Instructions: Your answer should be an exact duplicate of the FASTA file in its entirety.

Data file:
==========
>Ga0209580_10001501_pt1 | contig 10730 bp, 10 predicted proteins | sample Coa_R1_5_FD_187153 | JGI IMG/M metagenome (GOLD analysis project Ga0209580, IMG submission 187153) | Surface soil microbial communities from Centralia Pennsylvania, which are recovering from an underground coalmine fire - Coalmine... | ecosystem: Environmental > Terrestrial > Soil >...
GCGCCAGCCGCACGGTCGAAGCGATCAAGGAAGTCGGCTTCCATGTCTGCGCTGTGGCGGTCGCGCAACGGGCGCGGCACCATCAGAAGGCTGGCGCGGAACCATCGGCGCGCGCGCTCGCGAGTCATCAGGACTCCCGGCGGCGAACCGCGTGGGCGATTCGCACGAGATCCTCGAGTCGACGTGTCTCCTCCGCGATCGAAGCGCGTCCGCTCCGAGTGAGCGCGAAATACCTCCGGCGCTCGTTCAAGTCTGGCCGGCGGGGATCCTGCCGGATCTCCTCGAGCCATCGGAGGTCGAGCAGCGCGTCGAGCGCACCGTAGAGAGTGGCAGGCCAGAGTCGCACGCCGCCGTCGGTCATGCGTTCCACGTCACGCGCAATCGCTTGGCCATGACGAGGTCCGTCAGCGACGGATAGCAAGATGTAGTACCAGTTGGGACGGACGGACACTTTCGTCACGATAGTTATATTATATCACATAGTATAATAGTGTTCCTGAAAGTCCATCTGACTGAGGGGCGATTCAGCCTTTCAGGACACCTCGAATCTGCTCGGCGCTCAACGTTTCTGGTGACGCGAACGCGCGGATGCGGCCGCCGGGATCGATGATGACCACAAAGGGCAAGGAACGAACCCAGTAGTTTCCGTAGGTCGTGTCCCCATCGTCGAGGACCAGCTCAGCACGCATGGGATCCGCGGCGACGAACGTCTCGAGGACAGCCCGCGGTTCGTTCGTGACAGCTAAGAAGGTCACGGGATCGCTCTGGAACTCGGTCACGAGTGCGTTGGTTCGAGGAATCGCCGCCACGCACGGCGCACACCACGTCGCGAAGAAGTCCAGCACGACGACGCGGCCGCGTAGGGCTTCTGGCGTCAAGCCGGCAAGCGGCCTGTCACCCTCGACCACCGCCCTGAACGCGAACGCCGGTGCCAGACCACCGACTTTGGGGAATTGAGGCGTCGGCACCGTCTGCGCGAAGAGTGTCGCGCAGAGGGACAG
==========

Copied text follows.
>Ga0209580_10001501_pt1 | contig 10730 bp, 10 predicted proteins | sample Coa_R1_5_FD_187153 | JGI IMG/M metagenome (GOLD analysis project Ga0209580, IMG submission 187153) | Surface soil microbial communities from Centralia Pennsylvania, which are recovering from an underground coalmine fire - Coalmine... | ecosystem: Environmental > Terrestrial > Soil >...
GCGCCAGCCGCACGGTCGAAGCGATCAAGGAAGTCGGCTTCCATGTCTGCGCTGTGGCGGTCGCGCAACGGGCGCGGCACCATCAGAAGGCTGGCGCGGAACCATCGGCGCGCGCGCTCGCGAGTCATCAGGACTCCCGGCGGCGAACCGCGTGGGCGATTCGCACGAGATCCTCGAGTCGACGTGTCTCCTCCGCGATCGAAGCGCGTCCGCTCCGAGTGAGCGCGAAATACCTCCGGCGCTCGTTCAAGTCTGGCCGGCGGGGATCCTGCCGGATCTCCTCGAGCCATCGGAGGTCGAGCAGCGCGTCGAGCGCACCGTAGAGAGTGGCAGGCCAGAGTCGCACGCCGCCGTCGGTCATGCGTTCCACGTCACGCGCAATCGCTTGGCCATGACGAGGTCCGTCAGCGACGGATAGCAAGATGTAGTACCAGTTGGGACGGACGGACACTTTCGTCACGATAGTTATATTATATCACATAGTATAATAGTGTTCCTGAAAGTCCATCTGACTGAGGGGCGATTCAGCCTTTCAGGACACCTCGAATCTGCTCGGCGCTCAACGTTTCTGGTGACGCGAACGCGCGGATGCGGCCGCCGGGATCGATGATGACCACAAAGGGCAAGGAACGAACCCAGTAGTTTCCGTAGGTCGTGTCCCCATCGTCGAGGACCAGCTCAGCACGCATGGGATCCGCGGCGACGAACGTCTCGAGGACAGCCCGCGGTTCGTTCGTGACAGCTAAGAAGGTCACGGGATCGCTCTGGAACTCGGTCACGAGTGCGTTGGTTCGAGGAATCGCCGCCACGCACGGCGCACACCACGTCGCGAAGAAGTCCAGCACGACGACGCGGCCGCGTAGGGCTTCTGGCGTCAAGCCGGCAAGCGGCCTGTCACCCTCGACCACCGCCCTGAACGCGAACGCCGGTGCCAGACCACCGACTTTGGGGAATTGAGGCGTCGGCACCGTCTGCGCGAAGAGTGTCGCGCAGAGGGACAG